Designing super solutions for retirement

Thought Leadership

Designing super solutions for retirement

18 Jun, 2021

The retirement phase of superannuation is different from accumulation. In retirement, the focus switches from accumulating wealth to providing an income for retirement. 
At its core, a retirement solution should aim to deliver retirees:  
  • regular income that lasts for life; 
  • access to additional lump sums in case of emergencies; 
  • a potential estate value to support family, particularly in the event of early death; and
  • the highest level of income while meeting these aims. 
Trustees looking to design solutions to meet the needs of today’s retirees face several uncertainties in meeting these outcomes. These include:  
  • how long a retiree will live;  
  • how investment markets will perform; and  
  • what inflation will mean for the future purchasing power of income.  
Income for retirement can come from super, the age pension or additional sources outside super. Financial advisers tailor solutions to the personal circumstances of a retiree to find their best retirement outcomes. However, a super fund trustee will have incomplete knowledge of a member’s personal circumstances, the fund might only know a member’s age, gender and account balance. A challenge for trustees is how to use this limited information to design a suitable retirement offer that improves member outcomes and simplifies the member experience. 

Blended retirement solutions 

A single product is unlikely to meet the desired retirement objectives for all fund members. Broadly, Trustees can utilise two types of retirement products when designing a retirement offering: 
  1. An Account-based pension (ABP) – which offers flexibility but lacks certainty for members. 
  2. A lifetime income stream – which lacks flexibility but makes payments for life and can provide certainty for members. 
An ABP provides members with full flexibility to access their savings and choice of investments, however all risks remain with the member when it comes to certainty. The ABP does not ensure a regular income for life.  

A key benefit of a lifetime income stream is that it pools longevity risk. This is why the government developed the innovative retirement income stream (IRIS) concept in 2017, to promote income streams in retirement. Incorporating an IRIS into a retirement portfolio can reduce one of the biggest risks faced by members – outliving their retirement savings. This option ensures an income for life no matter how long that is.   

An IRIS provides a fund with flexibility in design and features. Some IRIS products make guaranteed payments, providing certainty for a member on the payment they will receive, others incorporate market exposure into future payments. This second option means trading certainty for higher potential payments.   

For some retirees, blending an ABP with an IRIS provides all the desirable features: certainty of income for life; flexibility in emergencies; and an estate value upon death. The blended solution is usually better than either an ABP or an IRIS alone.  INSTO Puzzles Trustees should be able to design a retirement offer that blends an ABP and an IRIS to best suit the fund and its members. A cohorting approach can be used to identify if the blended retirement solution is better, on average, for a cohort of members compared to an alternative stand-alone ABP.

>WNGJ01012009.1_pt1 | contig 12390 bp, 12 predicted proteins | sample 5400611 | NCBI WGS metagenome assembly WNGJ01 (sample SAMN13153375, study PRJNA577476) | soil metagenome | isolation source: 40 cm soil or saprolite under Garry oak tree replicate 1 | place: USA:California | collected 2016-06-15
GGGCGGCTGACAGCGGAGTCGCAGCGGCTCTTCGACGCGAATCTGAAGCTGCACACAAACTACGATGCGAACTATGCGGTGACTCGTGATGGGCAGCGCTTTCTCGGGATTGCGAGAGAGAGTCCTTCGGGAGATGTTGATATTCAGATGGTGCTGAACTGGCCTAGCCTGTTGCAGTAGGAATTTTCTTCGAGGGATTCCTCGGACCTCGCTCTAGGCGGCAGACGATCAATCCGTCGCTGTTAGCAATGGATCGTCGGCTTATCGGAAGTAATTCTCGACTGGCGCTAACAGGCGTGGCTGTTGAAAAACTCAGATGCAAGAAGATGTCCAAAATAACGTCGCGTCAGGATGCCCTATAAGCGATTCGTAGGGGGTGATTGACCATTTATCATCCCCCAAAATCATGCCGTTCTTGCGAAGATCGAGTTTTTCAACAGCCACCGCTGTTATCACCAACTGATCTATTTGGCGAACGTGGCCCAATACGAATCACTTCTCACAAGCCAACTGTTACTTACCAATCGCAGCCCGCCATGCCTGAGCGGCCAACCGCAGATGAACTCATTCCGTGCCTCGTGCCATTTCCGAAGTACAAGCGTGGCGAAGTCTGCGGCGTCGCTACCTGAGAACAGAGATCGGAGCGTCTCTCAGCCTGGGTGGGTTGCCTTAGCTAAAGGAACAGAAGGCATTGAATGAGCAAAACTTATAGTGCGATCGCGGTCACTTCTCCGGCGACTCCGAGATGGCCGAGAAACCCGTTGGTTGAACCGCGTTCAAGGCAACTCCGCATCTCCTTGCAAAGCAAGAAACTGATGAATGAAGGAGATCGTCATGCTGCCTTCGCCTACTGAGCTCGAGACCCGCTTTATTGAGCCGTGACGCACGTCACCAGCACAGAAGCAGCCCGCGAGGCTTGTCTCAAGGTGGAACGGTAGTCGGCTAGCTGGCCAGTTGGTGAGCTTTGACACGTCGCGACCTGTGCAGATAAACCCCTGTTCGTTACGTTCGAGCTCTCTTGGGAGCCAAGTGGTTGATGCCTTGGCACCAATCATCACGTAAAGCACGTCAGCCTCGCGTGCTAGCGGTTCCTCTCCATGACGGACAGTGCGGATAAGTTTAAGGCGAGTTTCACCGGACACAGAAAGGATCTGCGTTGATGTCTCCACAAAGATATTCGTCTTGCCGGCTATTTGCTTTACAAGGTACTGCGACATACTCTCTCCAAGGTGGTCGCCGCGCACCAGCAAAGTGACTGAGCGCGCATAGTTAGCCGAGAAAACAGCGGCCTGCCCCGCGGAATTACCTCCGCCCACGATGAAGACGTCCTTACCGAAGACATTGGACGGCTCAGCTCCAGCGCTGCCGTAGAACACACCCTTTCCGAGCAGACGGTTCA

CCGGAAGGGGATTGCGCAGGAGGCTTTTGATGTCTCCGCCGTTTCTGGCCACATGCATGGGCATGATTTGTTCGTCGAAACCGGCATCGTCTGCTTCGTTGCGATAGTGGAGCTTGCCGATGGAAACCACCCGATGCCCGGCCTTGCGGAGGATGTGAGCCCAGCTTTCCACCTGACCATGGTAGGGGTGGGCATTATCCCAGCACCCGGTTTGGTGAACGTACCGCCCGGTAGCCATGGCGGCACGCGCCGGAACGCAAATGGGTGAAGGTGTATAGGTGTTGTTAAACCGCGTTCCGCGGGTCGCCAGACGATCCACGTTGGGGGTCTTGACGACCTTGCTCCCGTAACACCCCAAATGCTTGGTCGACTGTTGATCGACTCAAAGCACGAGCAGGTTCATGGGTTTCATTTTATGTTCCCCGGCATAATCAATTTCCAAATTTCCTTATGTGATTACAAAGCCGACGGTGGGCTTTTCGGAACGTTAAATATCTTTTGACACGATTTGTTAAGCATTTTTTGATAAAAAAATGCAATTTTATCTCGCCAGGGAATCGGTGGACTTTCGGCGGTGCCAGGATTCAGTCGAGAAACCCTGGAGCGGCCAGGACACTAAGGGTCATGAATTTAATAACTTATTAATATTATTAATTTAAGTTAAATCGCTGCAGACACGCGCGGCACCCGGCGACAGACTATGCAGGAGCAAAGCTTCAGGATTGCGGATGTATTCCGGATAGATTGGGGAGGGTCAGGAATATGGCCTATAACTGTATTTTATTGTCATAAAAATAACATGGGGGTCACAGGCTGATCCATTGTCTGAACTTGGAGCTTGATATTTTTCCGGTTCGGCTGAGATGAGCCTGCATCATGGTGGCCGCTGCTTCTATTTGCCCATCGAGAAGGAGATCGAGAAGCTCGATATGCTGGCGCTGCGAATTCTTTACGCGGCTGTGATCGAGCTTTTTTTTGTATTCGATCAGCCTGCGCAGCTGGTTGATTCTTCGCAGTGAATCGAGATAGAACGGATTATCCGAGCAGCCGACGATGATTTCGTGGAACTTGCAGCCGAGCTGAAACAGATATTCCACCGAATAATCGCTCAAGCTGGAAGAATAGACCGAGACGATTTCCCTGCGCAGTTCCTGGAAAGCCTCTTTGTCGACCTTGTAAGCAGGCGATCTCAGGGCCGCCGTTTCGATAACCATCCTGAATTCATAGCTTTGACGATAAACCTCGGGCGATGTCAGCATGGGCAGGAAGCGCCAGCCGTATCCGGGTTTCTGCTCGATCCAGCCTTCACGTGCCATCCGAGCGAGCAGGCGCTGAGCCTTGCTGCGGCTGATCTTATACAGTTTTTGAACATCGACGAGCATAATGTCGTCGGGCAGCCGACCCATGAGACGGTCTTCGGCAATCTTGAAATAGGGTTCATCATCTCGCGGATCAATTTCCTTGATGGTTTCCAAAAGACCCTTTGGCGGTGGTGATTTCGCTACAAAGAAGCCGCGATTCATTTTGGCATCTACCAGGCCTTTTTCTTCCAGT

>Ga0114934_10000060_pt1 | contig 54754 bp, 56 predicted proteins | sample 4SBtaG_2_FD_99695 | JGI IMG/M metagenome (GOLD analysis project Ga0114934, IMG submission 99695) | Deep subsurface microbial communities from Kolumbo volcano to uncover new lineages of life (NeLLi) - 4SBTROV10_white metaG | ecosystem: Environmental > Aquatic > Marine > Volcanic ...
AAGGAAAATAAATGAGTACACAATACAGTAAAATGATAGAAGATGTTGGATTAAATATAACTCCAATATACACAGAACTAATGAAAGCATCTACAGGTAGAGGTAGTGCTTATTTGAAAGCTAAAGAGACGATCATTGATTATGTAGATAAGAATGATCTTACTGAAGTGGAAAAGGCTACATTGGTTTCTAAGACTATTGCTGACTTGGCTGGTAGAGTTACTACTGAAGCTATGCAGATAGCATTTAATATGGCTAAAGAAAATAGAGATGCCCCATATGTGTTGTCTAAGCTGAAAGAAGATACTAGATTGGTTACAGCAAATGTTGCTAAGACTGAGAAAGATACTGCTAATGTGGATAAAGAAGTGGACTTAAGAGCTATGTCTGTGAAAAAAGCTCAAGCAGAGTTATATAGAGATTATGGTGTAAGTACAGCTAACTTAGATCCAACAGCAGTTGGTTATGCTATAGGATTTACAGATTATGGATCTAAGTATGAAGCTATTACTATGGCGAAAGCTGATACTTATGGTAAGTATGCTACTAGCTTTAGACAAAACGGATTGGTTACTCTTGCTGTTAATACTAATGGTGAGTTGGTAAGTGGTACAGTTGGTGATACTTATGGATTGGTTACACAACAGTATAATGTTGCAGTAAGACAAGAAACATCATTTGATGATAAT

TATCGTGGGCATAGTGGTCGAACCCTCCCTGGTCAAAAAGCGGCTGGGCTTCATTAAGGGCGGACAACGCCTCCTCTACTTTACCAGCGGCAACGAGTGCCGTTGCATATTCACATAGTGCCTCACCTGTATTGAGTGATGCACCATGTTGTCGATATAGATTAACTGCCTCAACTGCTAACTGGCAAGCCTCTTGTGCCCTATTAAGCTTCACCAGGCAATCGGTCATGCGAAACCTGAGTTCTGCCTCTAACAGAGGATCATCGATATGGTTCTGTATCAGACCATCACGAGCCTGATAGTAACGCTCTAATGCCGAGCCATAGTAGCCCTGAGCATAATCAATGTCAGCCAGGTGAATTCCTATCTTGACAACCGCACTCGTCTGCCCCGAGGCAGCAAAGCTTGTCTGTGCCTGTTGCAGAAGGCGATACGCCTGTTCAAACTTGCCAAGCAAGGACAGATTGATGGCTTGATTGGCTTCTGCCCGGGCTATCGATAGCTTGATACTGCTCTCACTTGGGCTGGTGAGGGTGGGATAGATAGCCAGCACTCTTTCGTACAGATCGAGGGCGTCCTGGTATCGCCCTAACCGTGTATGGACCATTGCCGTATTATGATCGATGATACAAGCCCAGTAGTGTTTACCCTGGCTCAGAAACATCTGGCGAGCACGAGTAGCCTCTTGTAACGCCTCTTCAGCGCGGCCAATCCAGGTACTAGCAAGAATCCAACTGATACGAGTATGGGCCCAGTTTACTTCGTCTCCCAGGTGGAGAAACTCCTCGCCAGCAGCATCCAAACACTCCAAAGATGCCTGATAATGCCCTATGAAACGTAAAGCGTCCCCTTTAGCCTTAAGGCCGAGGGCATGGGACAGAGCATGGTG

The cohorting approach 

Designing a blended retirement solution should include a risk-based assessment of how solutions meet the needs of members. Although net investment returns are a recognised metric for assessing outcomes in accumulation, in the decumulation phase the returns achieved are only part of the equation. A more holistic metric is required. A metric which balances the objectives of providing income for life with the desire to leave a benefit to the estate can be used to compare retirement solutions for cohorts of members. Taking the present value of expected income and estate values can provide a simple measure of value for different cohorts. The following figures provide a graphical representation of such a measure. 

Total income received over the lifetime, for a given lifespan. (e.g. a female aged 65 today who passes away age 70 might receive 5 ½ years of income on average)

INSTO Cumulative income graphic

The estate value on death for a given lifespan.  (e.g. a female member aged 65 today who passes away age 70 will have some ABP balance remaining plus any a potential death benefit from a lifetime income stream) 

INSTO Estate Value  graphic

Range of possible lifespans, and the probability of occurrence. (e.g. out of every 10,000 females around 75 will pass away aged 70, and so the value at age 70 has a 0.75% weighting).

INSTO Range of possible lifespans R2 

The payments are discounted back to the present to allow for the time value of money. This metric can identify the cohorts where members are expected to be better off (on average). It can be calculated for a range of retirement solutions to identify those with higher present values for a given asset level, age and gender. 

Challenger’s recent paper ‘Guided choice retirement solutions’ uses this metric in a four-step framework to determine the appropriate blended retirement solution across member cohorts. The metric helps a fund to decide what blended retirement solution to offer members. Further, application of this framework confirmed there is a range of cohorts where offering a blended retirement solution will meet the needs of members better than an ABP alone. 

You can view the complete framework and access the full paper ‘Guided choice retirement solutions’ here

 1 These visuals are illustrative only and are not to scale.